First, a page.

Writer Schools Santorum With Reminder of How U.S. Constitution Was 'Lifted From Native American Culture'
Former Republican Senator and current CNN political contributor Rick Santorum enraged Americans across the country last week with remarks at a Young America's Conference summit.
Santorum dismissed the contributions of indigenous peoples to American culture, falsely claiming there was no Native American culture in American culture.
CNN's Rick Santorum: "We birthed a nation from nothing. I mean, there was nothing here. I mean, yes we have Native… https://t.co/nKMyRC7xHL— Jason Campbell (@Jason Campbell) 1619446523.0
"We came here and created a blank slate. We birthed a nation from nothing. I mean, there was nothing here. I mean, yes we have Native Americans but candidly there isn't much Native American culture in American culture.It was borne of the people who came here pursuing religious liberty, to practice their faith, to live as they ought to live, and have the freedom to do so."
Not only were there millions of indigenous peoples across the Americas in the thousands of years before colonizers arrived, but the influence of Native Americans on American culture continues today. The names of no fewer than 26 states have origins in indigenous languages. Native American farming and harvesting techniques remain widely in use today.
And as novelist Viet Thanh Nguyen pointed out, the United States Constitution itself emerged largely from Native American documents—specifically the Iroquois Confederacy.
I can't believe we have to waste words on Santorum, but here's a link to how the U.S. Constitution was at least par… https://t.co/8afJ8ZuF1G— Viet Thanh Nguyen (@Viet Thanh Nguyen) 1619459893.0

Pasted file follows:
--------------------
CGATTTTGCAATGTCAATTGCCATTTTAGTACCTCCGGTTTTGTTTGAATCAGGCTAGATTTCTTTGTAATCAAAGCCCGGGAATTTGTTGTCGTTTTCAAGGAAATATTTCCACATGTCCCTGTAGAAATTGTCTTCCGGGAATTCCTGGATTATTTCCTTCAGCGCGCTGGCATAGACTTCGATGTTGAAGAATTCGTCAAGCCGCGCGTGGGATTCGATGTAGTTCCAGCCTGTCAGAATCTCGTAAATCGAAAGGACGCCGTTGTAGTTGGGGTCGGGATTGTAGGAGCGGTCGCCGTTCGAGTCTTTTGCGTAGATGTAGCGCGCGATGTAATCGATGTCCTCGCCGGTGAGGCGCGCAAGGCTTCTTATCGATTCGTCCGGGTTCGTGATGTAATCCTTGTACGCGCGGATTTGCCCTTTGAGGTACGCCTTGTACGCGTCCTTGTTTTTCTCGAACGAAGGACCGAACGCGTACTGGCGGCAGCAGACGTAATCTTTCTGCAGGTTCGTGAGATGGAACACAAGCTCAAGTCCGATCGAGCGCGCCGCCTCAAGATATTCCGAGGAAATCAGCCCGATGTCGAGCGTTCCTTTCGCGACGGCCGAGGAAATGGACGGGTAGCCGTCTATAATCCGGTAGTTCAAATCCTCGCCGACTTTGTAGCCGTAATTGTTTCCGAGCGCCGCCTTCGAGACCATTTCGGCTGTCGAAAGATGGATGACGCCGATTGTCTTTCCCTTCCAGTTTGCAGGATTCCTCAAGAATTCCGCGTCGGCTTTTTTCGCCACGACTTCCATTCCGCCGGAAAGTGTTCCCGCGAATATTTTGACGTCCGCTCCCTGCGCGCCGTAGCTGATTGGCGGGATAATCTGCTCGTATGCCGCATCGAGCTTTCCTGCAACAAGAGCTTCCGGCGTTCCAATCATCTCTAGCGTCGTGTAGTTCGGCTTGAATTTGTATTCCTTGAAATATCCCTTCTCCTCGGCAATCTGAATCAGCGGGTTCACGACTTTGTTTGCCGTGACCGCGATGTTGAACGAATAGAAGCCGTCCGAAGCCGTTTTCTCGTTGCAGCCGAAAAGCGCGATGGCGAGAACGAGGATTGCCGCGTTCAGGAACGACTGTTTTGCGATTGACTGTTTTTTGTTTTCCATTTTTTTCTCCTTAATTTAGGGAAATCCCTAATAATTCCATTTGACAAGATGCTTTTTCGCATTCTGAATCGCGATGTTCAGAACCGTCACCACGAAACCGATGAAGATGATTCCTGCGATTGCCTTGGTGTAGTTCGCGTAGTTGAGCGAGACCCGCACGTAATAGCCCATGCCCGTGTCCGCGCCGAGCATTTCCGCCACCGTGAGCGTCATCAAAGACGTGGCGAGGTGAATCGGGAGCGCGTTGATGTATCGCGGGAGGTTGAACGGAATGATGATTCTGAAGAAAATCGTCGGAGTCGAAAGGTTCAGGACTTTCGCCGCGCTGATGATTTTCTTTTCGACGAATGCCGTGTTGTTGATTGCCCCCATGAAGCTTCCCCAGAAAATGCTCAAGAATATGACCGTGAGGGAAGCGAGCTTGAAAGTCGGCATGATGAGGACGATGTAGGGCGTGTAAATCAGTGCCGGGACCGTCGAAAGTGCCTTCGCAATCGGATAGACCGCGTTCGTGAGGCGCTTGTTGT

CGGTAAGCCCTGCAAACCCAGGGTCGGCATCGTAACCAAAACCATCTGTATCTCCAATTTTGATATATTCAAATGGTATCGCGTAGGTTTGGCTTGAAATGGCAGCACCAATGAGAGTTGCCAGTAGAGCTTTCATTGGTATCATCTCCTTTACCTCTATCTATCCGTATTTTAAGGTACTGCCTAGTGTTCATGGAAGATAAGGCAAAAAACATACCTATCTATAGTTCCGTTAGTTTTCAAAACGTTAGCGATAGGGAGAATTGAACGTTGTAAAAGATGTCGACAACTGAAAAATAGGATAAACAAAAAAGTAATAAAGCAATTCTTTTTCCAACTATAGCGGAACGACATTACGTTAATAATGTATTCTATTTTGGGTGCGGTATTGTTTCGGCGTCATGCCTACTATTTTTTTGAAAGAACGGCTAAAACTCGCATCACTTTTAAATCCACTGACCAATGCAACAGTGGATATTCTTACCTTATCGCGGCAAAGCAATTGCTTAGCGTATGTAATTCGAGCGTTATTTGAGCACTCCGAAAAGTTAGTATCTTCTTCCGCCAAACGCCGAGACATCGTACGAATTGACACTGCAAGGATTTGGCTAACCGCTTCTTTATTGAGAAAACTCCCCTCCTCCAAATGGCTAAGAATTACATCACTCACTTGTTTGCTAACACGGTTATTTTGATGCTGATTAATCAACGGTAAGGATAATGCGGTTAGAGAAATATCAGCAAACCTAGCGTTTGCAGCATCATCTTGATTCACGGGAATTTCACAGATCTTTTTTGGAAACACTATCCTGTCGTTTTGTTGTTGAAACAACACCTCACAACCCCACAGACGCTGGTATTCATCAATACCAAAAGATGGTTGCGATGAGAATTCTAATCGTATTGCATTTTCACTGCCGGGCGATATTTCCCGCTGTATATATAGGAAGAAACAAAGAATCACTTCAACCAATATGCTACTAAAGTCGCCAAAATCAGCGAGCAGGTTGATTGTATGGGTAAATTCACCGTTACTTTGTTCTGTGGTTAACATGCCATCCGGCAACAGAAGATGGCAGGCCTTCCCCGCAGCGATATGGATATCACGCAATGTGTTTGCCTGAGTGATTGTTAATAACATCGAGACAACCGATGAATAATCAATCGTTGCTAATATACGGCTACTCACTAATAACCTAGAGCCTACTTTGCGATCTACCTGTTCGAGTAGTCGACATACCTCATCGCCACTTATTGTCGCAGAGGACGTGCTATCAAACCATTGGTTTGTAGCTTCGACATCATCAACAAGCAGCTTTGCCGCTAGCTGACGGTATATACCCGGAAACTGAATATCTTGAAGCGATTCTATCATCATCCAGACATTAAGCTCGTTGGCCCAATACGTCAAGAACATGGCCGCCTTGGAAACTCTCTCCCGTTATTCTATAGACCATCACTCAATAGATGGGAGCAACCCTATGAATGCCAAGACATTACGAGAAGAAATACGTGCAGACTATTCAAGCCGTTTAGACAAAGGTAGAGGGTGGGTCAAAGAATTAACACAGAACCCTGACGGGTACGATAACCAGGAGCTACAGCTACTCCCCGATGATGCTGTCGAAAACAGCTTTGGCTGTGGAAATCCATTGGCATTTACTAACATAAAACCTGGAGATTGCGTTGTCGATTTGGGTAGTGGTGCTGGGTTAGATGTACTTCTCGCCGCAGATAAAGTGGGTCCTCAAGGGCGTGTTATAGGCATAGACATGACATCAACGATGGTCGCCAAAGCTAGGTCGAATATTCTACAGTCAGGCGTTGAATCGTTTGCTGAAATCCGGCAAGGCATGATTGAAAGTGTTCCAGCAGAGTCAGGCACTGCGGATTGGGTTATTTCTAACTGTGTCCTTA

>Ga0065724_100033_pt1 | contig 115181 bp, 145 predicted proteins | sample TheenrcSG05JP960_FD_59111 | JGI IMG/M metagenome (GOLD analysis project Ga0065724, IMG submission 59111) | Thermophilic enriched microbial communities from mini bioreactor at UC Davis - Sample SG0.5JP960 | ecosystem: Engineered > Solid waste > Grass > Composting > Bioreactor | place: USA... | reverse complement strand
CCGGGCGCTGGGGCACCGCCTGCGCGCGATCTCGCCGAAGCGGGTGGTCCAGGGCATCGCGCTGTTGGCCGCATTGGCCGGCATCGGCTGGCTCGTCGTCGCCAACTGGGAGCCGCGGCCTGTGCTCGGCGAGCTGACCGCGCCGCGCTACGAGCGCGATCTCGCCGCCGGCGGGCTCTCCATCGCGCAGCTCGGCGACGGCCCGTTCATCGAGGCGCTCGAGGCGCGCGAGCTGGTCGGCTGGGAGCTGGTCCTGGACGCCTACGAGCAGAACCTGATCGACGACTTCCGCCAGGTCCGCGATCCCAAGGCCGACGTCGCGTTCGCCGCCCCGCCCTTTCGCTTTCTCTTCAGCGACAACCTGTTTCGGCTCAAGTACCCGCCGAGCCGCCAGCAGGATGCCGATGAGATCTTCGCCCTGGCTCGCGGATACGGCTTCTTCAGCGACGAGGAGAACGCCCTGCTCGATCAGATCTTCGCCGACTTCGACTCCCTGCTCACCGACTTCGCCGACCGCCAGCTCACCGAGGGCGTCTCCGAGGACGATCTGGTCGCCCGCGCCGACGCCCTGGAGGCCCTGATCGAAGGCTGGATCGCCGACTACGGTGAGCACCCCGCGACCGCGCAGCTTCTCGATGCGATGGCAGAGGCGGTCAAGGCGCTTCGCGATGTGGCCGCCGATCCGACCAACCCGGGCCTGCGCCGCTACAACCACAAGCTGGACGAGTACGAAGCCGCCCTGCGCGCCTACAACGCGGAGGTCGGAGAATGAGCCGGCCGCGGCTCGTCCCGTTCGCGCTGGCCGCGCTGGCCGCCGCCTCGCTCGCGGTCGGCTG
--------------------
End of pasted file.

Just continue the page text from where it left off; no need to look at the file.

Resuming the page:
Nguyen linked to an article from History.com, which reads:
"The Iroquois Confederacy dates back several centuries, to when the Great Peacemaker founded it by uniting five nations: the Mohawks, the Onondaga, the Cayuga, the Oneida and the Seneca. In around 1722, the Tuscarora nation joined the Iroquois, also known as the Haudenosaunee. Together, these six nations formed a multi-state government while maintaining their own individual governance."
The influence of the Iroquois Confederacy on the United States is noted across multiple pieces of correspondence among the constitutional framers.
Furthermore, Nguyen said Santorum also alluded to the infamous 1915 film Birth of a Nation, in which the Ku Klux Kan are the protagonists and Black Americans are portrayed as animalistic and dangerous.
And he is referring to BIRTH OF A NATION, the 1915 movie that lionized the KKK and lynching, screened in the White House, which only goes to show that all racism is intersectional.
— Viet Thanh Nguyen (@viet_t_nguyen) April 26, 2021
The novelist's receipts made waves across the internet.
Excellent response to Santorum's offensive comments on Native Americans. Thanks to writers that share their knowled… https://t.co/GoFx2hTFW8— Patti Seese (@Patti Seese) 1619490580.0
MAYBE I was taught this in HS history and forgot, but I'm glad to now know. Hey, something good came out of anythin… https://t.co/8DcpkBO5BM— Chris Moran (@Chris Moran) 1619464247.0
The Iroquois Confederacy, founded by the Great Peacemaker in 1142, is the oldest living participatory democracy on… https://t.co/6mGB6l1tmu— Catrina Forcier (@Catrina Forcier) 1619460943.0
He wasn't the only one to call out Santorum.
What did Native nation contribute to the US? Just the concept of a confederacy that became the foundation of the U… https://t.co/hOHs6Ai3z2— Rebecca Nagle (@Rebecca Nagle) 1619457544.0
This is much worse than genocide denial - it is the elevation of genocidal societies over all others https://t.co/OyeYiUxkyR— Vincent Bevins (@Vincent Bevins) 1619459092.0
I’ve got a sinking feeling a whole bunch of American Dads in that audience have lacrosse playing sons.... thank Nat… https://t.co/OFfc6OlBGZ— Stephanie Ruhle (@Stephanie Ruhle) 1619460529.0
Many were livid that Santorum continues to get airtime on CNN.
Tristan Ahtone on Twitter
Tristan Ahtone on Twitter twitter.com
“The Native American Journalists Association strongly cautions Native American and Alaska Native reporters from working with, or applying to jobs, at @CNN in the wake of continued racist comments and insensitive reporting directed at Indigenous people. https://t.co/zKsIr6PKUi”
Why is Rick Santorum still at CNN when Reza Aslan, Octavia Nasr and Marc Lamont Hill were let go for much, much less?— Wajahat "Fasting" Ali (@Wajahat "Fasting" Ali) 1619982134.0
Fire. Rick. Santorum. @CNN this isn’t hard and should be done by morning.— Jeff Timmer (@Jeff Timmer) 1619490624.0
Santorum said in a statement: "I had no intention of minimizing or in any way devaluing Native American culture."